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When Joey Logano was a teen-ager, he raced with full-grown adults, and while many of my colleagues were marveling at Logano’s skills, I was marveling at his age. I couldn’t believe he was older than 14.

Also, Logano spoke indistinctly, as if he had a mouthful of jawbreakers. I found that I couldn’t make out much of what he said unless I could see his lips move. Transcribing interviews from a recorder was difficult.

How could a kid who drove a race car have such a sheltered life? The single-minded obsession of a young racer had left him clueless about everything else.

He’s come a long way. It’s hard to claim that a teen-ager earning seven figures graduated from the School of Hard Knocks. Most racers go there, and the ones who are good graduate.

I had seen it before. Kid named Jeff Gordon. He wound up winning four championships. Now Logano has won one, too. Cue up “Pomp and Circumstances.” Nov. 18 was Graduation Day.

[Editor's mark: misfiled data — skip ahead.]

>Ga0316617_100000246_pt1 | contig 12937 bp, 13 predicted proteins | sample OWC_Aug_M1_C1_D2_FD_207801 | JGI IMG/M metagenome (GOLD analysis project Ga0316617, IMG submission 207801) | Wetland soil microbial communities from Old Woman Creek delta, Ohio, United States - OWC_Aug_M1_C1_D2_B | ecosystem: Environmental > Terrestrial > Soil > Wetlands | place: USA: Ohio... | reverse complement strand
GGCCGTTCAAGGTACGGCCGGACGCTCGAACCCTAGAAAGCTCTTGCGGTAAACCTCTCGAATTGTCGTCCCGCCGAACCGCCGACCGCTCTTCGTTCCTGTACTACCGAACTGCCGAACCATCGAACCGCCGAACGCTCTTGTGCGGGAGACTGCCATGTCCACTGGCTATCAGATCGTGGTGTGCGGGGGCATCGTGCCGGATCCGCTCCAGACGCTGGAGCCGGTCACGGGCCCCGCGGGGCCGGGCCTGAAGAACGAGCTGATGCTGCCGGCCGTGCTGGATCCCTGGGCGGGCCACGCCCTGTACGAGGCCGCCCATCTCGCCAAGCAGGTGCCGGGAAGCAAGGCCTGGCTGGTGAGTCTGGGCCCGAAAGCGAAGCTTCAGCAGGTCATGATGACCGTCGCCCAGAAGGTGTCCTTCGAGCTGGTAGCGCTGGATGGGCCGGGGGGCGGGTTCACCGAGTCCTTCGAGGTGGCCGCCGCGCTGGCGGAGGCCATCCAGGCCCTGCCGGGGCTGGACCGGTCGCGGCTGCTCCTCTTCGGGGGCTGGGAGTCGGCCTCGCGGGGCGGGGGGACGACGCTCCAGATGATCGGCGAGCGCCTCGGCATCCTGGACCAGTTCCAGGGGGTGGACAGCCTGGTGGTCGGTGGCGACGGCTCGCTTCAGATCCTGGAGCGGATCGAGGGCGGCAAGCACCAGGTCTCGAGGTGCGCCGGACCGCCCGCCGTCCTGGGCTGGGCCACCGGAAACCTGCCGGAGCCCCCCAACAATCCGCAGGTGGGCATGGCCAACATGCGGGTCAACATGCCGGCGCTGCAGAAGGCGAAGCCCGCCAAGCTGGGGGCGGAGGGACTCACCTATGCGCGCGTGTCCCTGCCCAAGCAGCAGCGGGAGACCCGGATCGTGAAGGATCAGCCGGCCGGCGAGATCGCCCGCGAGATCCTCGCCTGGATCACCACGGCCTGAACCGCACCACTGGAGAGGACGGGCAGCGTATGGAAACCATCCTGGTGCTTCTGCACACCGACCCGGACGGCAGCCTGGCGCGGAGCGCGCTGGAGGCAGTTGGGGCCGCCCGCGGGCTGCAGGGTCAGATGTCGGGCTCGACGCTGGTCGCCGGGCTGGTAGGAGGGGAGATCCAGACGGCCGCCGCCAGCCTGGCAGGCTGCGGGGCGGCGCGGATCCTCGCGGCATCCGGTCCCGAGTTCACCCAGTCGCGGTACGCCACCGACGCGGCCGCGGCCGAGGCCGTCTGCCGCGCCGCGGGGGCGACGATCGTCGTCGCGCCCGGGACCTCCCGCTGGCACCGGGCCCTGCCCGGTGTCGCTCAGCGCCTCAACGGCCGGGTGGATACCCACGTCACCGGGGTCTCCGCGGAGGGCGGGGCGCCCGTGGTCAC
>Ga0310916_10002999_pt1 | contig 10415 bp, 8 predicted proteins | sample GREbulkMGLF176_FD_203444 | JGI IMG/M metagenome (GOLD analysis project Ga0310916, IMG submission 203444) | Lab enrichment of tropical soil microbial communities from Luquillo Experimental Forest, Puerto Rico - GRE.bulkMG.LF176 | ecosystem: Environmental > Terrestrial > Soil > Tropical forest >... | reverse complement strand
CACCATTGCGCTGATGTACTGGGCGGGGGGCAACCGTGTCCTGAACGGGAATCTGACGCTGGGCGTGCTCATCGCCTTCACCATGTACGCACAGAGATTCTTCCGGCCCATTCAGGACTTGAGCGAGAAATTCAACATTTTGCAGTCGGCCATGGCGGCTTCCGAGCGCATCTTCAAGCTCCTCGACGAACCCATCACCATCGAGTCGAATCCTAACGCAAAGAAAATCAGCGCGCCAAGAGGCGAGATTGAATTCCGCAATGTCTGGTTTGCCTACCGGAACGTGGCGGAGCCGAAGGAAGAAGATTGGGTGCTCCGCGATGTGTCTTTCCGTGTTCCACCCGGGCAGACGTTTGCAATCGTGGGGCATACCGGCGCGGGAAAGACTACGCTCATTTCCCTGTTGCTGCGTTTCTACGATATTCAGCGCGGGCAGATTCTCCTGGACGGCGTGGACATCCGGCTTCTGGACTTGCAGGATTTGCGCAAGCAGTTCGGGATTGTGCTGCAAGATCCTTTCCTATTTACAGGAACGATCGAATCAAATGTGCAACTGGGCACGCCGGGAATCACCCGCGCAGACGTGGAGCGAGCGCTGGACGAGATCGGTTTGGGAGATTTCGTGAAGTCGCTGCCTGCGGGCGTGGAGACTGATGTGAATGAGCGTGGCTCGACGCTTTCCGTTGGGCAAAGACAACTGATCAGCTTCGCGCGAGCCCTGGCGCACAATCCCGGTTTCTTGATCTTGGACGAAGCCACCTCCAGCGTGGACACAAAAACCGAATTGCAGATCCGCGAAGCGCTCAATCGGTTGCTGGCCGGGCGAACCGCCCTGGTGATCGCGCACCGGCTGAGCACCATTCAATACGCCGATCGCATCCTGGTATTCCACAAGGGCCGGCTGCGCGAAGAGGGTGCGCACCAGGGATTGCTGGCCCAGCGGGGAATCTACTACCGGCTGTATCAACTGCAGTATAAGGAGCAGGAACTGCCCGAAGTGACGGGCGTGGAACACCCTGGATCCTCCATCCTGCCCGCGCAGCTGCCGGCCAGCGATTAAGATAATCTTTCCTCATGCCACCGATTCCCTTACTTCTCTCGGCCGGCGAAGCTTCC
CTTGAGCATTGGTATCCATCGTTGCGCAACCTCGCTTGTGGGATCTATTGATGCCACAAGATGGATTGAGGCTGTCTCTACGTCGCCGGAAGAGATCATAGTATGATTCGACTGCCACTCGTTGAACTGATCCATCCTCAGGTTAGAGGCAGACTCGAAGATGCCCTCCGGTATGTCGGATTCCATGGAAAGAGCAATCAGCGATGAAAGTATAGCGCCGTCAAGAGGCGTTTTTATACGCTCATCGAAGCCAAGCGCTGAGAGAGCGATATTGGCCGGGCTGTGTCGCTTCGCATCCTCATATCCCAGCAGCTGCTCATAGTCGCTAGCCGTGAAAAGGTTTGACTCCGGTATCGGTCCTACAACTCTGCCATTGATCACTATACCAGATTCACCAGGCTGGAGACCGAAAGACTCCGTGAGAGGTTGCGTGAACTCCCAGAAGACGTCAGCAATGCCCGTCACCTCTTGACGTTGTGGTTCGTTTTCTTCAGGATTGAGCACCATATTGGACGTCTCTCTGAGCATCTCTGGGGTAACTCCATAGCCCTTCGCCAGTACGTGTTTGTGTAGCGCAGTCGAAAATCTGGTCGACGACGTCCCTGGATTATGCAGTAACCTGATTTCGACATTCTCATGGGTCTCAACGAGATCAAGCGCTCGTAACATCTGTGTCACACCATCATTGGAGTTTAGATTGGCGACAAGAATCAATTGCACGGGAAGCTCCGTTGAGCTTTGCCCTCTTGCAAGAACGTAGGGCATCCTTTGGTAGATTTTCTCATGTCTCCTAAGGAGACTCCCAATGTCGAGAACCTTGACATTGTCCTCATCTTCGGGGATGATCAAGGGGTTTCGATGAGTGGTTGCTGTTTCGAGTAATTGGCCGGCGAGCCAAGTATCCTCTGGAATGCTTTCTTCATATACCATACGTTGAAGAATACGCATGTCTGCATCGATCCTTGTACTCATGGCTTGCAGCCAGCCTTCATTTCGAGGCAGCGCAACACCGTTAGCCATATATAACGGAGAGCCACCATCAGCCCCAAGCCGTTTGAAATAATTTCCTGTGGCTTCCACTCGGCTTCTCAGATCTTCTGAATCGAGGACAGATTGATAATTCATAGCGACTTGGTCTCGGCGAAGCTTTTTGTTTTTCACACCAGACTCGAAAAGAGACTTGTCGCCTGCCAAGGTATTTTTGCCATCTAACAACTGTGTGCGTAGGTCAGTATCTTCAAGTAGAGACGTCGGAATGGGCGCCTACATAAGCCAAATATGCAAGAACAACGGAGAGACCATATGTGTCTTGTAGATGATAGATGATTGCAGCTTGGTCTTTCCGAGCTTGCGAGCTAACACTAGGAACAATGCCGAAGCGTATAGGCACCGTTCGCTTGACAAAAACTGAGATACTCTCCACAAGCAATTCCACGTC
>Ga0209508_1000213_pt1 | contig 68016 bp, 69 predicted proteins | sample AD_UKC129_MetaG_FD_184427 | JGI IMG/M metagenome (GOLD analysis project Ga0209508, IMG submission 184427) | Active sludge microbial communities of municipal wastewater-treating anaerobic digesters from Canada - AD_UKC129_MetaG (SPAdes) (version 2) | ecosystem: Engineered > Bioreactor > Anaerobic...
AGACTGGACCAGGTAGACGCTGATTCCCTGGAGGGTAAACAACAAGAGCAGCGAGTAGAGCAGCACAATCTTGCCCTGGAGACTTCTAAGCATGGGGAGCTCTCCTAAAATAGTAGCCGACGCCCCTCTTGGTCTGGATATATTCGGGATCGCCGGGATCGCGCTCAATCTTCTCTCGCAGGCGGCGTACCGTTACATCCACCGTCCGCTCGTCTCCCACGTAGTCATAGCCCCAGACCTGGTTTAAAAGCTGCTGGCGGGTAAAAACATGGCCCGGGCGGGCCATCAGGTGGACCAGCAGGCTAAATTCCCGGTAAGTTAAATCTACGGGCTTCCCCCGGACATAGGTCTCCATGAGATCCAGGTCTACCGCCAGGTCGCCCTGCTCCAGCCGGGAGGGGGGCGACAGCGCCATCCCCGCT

When Logano debuted in New Hampshire in 2008, some said he was the biggest thing since sliced bread.

They called him “Sliced Bread,” though it never grew popular enough for a garish announcer to yell, “… and ‘Sliced Bread’ Logano dives into turn three!”

He was a racer, custom-made and computer-generated. He had the benefit of every skill money could buy. Money couldn’t buy toughness. That Logano had to acquire in the Department of Adversity in the School of Hard Knocks, where he had no choice but to matriculate.

Now he’s 28, happily married to the former Brittany Baca, with a son, Hudson Joseph Logano. As a side note, I can now understand the words he says.

I used to say that Gordon was the driver I most admired, but Tony Stewart was the one with whom I’d want to have a few beers. Stewart was trouble. Stewart was worth it.

NASCAR hands out a gigantic trophy to the driver who wins the Monster Energy Cup championship. It makes sense for a Monster Cup to be a monster cup.

Logano deserved his championship as much as the game-show format allows. He won his way into the finals and beat three drivers who had enjoyed better seasons than he over the first 35 races.

That trophy is the point in a driver’s career when he officially, unquestionably, becomes a man.